Snipe Class: Changing the Gender Balance
by Kathleen Tocke (Sailing Scuttlebutt)
When the 2020 Snipe US Women’s Championship on November 7-8 was cancelled mid-week due to the impending hurricane, some sailors were already on their way south to Miami, so the fleet organized a heavy-air clinic, pairing women with heavier male teammates.
For safety reasons, only three boats were rigged and the women switched in an out from a RIB, which had a female coach on it, who explained the technique for very heavy air Snipe sailing. What the sailors learned was invaluable and it was an opportunity of a lifetime to sail with Class greats like Augie Diaz and Ernesto Rodriguez.
The clinic was just one of the things the Class is getting right in terms of increasing opportunities for women’s sailing.
At the recent Frigid Digit regatta in Annapolis, over 60% of the sailors in the 28-boat fleet were women. This is becoming a trend for major Snipe events in the US and women’s Snipe sailing is growing exponentially in many places around the globe. What has the Class learned? What have the women learned?
Let’s look at some issues. Where can women sailors go after college? Most cannot afford Olympic campaigns. Due to their size and strength, men are the crews on one-design race boats that usually have only one spot for a lighter-weight person. This skews the male/female ratio in our sport.
Women can skipper, but being a skipper requires boat ownership. Few young people have expendable income to buy a boat. Travel is expensive, so local fleet sailing is more affordable, but fleet sailing has vanished in many places. Lastly, in many parts of the world, women’s sailing is mildly promoted, even with World Sailing’s recent push.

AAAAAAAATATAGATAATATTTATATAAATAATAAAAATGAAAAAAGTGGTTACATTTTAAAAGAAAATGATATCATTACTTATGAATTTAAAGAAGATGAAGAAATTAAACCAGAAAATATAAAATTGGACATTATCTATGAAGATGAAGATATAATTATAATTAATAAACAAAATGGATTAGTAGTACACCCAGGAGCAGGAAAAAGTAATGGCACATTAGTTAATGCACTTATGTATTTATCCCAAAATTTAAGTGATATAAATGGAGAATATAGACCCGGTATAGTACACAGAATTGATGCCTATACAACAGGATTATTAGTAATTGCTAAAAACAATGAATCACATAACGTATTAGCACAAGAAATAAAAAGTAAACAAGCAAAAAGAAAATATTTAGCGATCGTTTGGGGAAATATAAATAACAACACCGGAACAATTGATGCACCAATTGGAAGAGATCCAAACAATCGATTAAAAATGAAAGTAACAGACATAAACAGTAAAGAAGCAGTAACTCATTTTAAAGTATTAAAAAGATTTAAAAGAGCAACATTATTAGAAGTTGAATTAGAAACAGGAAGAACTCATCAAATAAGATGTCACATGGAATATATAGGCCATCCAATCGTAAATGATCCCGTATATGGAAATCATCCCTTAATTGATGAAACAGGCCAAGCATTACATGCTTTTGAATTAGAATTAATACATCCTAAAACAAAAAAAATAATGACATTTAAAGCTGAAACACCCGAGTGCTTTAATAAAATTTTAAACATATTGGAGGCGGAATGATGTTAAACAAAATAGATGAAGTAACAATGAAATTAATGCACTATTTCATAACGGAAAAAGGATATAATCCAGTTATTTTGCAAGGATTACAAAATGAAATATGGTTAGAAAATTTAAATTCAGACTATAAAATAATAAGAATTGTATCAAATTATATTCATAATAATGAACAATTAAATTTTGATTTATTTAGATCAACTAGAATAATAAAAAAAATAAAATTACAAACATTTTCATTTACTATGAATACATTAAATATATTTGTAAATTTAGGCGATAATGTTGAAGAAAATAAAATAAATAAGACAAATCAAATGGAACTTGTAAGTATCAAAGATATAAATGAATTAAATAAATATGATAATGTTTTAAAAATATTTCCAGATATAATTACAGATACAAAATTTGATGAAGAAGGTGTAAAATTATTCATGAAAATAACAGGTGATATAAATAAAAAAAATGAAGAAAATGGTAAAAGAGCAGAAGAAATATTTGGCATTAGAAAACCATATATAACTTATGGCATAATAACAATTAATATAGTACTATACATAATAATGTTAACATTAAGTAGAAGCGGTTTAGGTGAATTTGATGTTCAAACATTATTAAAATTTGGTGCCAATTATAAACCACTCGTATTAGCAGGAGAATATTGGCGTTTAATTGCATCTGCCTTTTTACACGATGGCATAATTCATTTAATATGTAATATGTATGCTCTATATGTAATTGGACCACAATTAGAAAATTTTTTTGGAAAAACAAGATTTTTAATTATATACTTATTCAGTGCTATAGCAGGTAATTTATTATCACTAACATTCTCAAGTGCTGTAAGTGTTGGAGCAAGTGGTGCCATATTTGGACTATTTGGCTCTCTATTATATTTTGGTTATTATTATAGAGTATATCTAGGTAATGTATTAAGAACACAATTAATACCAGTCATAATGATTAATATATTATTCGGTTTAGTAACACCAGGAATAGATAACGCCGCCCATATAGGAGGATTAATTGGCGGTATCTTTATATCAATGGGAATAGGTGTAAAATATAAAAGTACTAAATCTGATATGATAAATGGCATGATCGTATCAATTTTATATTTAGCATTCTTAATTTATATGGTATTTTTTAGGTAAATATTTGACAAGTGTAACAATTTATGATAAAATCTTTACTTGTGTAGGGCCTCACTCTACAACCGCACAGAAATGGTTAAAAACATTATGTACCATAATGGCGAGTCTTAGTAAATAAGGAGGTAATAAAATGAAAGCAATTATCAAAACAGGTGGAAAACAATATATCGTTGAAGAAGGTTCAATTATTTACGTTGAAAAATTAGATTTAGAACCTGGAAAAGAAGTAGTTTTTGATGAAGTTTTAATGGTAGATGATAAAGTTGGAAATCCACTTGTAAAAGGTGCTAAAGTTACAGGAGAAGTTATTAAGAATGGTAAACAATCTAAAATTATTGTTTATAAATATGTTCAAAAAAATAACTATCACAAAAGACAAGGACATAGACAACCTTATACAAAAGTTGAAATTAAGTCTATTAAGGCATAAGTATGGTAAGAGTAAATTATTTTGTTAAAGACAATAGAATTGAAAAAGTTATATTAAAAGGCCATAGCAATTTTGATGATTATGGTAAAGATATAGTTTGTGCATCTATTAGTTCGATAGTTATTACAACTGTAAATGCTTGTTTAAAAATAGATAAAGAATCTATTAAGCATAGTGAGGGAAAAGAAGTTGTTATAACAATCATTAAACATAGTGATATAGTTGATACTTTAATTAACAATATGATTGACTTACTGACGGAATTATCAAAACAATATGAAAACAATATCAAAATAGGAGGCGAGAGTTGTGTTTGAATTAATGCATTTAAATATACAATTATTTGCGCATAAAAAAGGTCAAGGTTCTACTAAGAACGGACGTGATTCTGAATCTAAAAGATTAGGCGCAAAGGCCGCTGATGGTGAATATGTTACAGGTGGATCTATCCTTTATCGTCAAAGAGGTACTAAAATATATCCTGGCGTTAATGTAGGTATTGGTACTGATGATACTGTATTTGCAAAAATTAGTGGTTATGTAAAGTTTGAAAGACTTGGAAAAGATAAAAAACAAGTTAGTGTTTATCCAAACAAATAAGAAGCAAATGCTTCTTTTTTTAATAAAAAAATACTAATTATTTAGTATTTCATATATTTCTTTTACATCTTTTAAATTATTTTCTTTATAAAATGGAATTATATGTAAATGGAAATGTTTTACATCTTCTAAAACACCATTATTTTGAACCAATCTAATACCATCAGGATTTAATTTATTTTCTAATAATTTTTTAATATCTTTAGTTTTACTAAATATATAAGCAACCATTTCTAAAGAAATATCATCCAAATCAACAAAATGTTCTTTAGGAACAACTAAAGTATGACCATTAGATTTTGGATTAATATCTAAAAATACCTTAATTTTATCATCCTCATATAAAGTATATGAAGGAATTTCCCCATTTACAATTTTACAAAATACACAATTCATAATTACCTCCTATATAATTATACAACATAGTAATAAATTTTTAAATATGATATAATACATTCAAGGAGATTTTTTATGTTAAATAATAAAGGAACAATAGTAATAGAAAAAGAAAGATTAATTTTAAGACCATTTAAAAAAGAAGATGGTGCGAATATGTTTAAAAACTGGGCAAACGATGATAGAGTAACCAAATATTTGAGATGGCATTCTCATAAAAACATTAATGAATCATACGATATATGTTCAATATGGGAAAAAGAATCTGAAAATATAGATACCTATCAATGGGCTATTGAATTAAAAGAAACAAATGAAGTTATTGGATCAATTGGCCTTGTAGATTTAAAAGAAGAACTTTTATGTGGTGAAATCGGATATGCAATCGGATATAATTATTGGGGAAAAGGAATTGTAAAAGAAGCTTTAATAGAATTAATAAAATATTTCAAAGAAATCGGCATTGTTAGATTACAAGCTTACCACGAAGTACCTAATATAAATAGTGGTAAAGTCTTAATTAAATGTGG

In the Snipe Class, teams from North America and Northern Europe, where men are typically bigger, have traditionally sailed mixed out of necessity to make optimal weight. In South America, Japan, and Spain, teams have been mostly male. The first Snipe Women’s World Championship was sailed in Japan in 1994. Norway, Japan, and the US have had Women’s Nationals for years.
However, it has only been in the last three years that women’s numbers have dramatically increased. The reason – a change in Class leadership at the fleet, national, and international level, and women organizing their own regattas and clinics. The greater number of all-women’s events organized, equaled a greater number of women and women’s teams participating in regattas at all levels.
The last edition of the bi-annual Snipe Women’s World Championship held in Newport, Rhode Island in 2018 saw thirty-two teams from ten nations. It was organized by women, all competitors in the event, and it was the largest turn-out in two decades.
In 2019, Class Commodore Pietro Fantoni from Italy, who regularly sails with women and has been a major proponent of women’s sailing, re-established the Women’s European Championship in Antwerp, Belgium. The event attracted eleven nations, including sailors from Argentina and the United States. Again, the event planning team, was primarily women.
And finally this year, Brazil and Spain added women’s nationals to their schedules and in the US, there is a newly planned women’s circuit made up of regional women’s events called Women’s Challenges, run by women from fleets.
The Snipe is very affordable and depending upon the vintage, a well-cared for 20-year old boat is still fast. It is the only non-Olympic, non-youth class that has many women’s championships. The Snipe attracts women, post-Olympic campaign who want to continue high level international racing in an athletic dinghy. Also, because the boat is so tuneable, a wide range of sizes and ages can sail the boat well.
Women’s championships do have a wind maximum of 18 knots, but female skippers can always find a bigger male crew for international events in windy venues. Skippers Juliana Duque of Brazil and Portugal’s Mafalda Pires de Lima are no strangers to the top of the fleet at the Senior Worlds and the Continental Championships, sailing with male crews.
While cost, simplicity, international regattas, and lack of double-handed alternatives attract female sailors to the Snipe, it is the people and the atmosphere that keep them coming back. The top sailors in the Class help teams, by running clinics, so the technical boat is not so daunting to newcomers.
While the top women’s teams push hard at the front of the fleet, the cut-throat atmosphere that tends to persist in Olympic sailing is largely absent and unlike Olympic sailing, there is a true social scene after racing, so sailors get to know one and other and look forward to the next event.